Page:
Eco-friendly product should be an easy sell
Small Business Future Proof John Egan of Ecocel
John Egan of Ecocel: the firm got a boost when he was interviewed by Duncan Stewart on RTÉ’s “Eco Eye”
Ecocel manufactures a cellulose fibre insulating product which is produced in Cork from recycled newspaper. It is fully certified by the National Standards Authority of Ireland and the Irish Agrément Board.
John Egan took over Ecocel in 2010, purchasing it from liquidators, and has spent the past number of years updating machinery and promoting the business. Two recent boosts for the company have been an appearance on RTÉ’s Eco Eye programme and a visit from Cork County Council which has agreed to offer Egan’s product as an option to those in council housing in the city.
The business was originally established in 2004 by Francis Thoma whom Egan met at a cellulose conference in England in the 1990s.
“Even when we inherited the machinery, it wasn’t in a great state. It took me a year to get the business up and running again,” Egan says.
The business was moved from Glanmire, outside the city, to one of the centrally-located former Ford buildings.
In 1968 the company was nationalised, and Egan’s parents returned home with the children (where the teenage John was boarding in Blackrock College). Egan’s father went on to work at Clondalkin Paper Mills.
“My inheritance came from paper so I thought I would invest it in paper,” he says. “At the time I didn’t want to put it into property and I had been in the cellulose business for a long time, having previously run an eco-building company called Healthbuild, which specialised in eco-friendly paints, cellulose insulation and radiant natural marble heaters.”
“Essentially people who are housed by Cork County Council have the option to choose my cellulose product whereas previously they could only opt for the standard roll-out insulation material,” he says.
Egan hopes to use this endorsement to promote his product with other county councils across the country. He believes the change of direction by the council points to a greater acceptance of Ecocel’s cellulose insulation as a mainstream product and of a drive towards the utilisation of more environment-friendly, local products.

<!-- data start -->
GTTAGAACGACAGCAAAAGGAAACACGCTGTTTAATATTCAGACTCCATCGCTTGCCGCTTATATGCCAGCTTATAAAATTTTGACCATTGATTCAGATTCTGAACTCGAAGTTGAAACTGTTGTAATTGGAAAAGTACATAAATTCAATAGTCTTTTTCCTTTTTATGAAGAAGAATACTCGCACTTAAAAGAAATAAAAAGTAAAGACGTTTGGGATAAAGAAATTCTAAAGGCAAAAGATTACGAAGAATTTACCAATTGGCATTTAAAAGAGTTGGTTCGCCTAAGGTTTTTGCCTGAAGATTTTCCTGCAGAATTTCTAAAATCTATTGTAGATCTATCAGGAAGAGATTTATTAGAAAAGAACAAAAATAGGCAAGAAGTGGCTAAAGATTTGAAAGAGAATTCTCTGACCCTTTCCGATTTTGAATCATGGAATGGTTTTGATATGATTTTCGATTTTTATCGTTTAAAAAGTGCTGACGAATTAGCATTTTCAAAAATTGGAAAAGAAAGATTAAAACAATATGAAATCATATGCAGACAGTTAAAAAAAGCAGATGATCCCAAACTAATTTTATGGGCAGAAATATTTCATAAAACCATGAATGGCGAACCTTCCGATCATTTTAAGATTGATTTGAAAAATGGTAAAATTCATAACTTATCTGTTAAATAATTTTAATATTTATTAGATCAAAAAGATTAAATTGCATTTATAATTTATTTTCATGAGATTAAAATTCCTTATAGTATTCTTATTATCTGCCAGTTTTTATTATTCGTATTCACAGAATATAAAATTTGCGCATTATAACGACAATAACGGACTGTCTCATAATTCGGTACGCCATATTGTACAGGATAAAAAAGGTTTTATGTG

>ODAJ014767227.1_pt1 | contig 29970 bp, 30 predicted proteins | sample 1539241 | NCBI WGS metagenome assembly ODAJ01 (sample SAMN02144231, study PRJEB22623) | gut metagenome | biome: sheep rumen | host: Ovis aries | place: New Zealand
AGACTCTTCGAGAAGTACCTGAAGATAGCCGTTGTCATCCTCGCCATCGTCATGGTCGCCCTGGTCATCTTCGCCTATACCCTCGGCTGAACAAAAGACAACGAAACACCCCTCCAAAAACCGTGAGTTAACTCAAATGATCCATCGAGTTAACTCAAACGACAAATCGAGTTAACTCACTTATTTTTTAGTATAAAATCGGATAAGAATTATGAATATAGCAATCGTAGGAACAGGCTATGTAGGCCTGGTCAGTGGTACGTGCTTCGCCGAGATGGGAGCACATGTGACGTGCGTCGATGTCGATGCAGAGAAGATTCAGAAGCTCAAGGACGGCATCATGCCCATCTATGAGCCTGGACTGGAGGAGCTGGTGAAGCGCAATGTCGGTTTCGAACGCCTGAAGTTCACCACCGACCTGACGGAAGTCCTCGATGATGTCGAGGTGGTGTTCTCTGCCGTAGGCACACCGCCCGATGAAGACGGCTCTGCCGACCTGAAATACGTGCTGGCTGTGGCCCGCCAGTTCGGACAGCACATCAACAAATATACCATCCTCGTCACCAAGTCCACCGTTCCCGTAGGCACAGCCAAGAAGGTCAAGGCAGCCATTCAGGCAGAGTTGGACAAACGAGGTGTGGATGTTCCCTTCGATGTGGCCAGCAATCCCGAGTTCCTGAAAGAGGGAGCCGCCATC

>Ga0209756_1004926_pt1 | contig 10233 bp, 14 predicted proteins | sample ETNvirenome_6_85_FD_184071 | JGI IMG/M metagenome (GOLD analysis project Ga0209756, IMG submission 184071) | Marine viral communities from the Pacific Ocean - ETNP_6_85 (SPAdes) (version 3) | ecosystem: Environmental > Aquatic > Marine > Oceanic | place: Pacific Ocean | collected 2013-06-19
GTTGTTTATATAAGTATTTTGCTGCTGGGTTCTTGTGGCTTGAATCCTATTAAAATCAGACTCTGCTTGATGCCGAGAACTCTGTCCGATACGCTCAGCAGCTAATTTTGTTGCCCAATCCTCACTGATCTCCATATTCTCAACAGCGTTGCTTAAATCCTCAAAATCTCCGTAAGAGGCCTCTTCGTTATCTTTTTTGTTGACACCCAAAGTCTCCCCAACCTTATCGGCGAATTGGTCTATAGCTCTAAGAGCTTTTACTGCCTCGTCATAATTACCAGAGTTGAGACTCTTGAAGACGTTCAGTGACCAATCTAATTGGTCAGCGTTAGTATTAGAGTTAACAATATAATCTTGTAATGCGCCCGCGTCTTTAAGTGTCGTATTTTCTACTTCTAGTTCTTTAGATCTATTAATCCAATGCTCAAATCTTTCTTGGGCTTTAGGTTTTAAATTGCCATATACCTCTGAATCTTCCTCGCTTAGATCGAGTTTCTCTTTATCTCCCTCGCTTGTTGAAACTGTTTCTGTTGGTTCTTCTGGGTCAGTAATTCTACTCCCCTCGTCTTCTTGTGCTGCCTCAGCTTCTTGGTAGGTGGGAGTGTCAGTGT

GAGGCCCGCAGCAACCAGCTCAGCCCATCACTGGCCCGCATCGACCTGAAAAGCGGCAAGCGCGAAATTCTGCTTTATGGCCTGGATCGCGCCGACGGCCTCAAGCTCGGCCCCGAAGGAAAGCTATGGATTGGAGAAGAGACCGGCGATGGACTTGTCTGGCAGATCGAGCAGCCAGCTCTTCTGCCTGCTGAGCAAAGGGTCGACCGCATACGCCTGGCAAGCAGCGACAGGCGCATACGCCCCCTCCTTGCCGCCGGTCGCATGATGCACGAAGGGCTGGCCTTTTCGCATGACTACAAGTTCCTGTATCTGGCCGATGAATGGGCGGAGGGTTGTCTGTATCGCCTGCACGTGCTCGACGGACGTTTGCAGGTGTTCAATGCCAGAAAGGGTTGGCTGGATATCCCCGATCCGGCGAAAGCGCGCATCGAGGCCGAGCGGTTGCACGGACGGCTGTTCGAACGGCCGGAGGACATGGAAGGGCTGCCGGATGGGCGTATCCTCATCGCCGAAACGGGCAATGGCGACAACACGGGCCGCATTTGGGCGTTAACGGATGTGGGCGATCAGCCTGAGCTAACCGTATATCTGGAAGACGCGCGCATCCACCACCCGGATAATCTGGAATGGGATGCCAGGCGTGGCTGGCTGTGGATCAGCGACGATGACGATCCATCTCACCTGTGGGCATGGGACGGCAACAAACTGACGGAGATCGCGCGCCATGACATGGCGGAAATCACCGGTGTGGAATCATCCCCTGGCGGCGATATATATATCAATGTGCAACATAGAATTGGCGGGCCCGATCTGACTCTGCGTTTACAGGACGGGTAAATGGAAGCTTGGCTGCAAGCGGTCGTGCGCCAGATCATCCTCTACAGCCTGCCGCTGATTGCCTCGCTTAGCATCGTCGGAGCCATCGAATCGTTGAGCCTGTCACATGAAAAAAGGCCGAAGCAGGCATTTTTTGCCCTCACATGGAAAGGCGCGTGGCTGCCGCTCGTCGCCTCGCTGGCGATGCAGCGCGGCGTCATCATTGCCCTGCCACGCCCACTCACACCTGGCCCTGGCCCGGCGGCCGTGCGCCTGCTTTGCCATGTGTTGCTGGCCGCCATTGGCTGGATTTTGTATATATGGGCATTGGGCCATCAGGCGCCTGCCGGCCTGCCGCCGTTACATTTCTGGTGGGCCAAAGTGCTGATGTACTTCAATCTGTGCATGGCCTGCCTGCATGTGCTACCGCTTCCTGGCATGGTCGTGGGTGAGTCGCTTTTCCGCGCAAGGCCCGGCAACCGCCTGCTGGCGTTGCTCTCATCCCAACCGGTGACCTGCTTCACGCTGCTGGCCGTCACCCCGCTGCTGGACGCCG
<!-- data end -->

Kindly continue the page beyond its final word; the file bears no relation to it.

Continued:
“The main reaction to my appearance on Eco Eye was one of surprise,” he says. “People have been very supportive in terms of the recycling and eco-aspects of the product but also of the fringe benefits, which include enhanced air quality in the dwelling and enhanced fire-proofing.
“I want to educate people to the environmental benefits of Ecocel’s product. It’s made from recycled materials and is produced locally, which makes it a carbon-neutral product.”
Egan says that, as an environment-friendly alternative, Ecocel’s product is as cost-effective as the more commonly used fibre-glass-based insulation products. It also uses no heat or water in its production, making it a low-tech product.
“When you add in all the additional benefits for health and the environment, it is a definitely the better option for consumers,” he says.
The business has been entirely self-funded to date save for a €5,000 grant from Cork City Enterprise Board to test the viability of the use of the dust byproduct for use as a fertilising material. He also obtained a grant of €2,500 to upgrade his website which involved a substantial investment of his own.
The business is a labour of love for Egan for whom its eco-credentials are at the heart of his business philosophy. He believes the future looks bright as he builds his relationships with county councils and architectural firms. Future plans include the opening of local facilities around the country to keep the company’s carbon footprint low.
“It’s been stressful at time getting the building industry to recognise the benefits of the product,” he says. “But I know I made the right decision.” www.ecocel.ie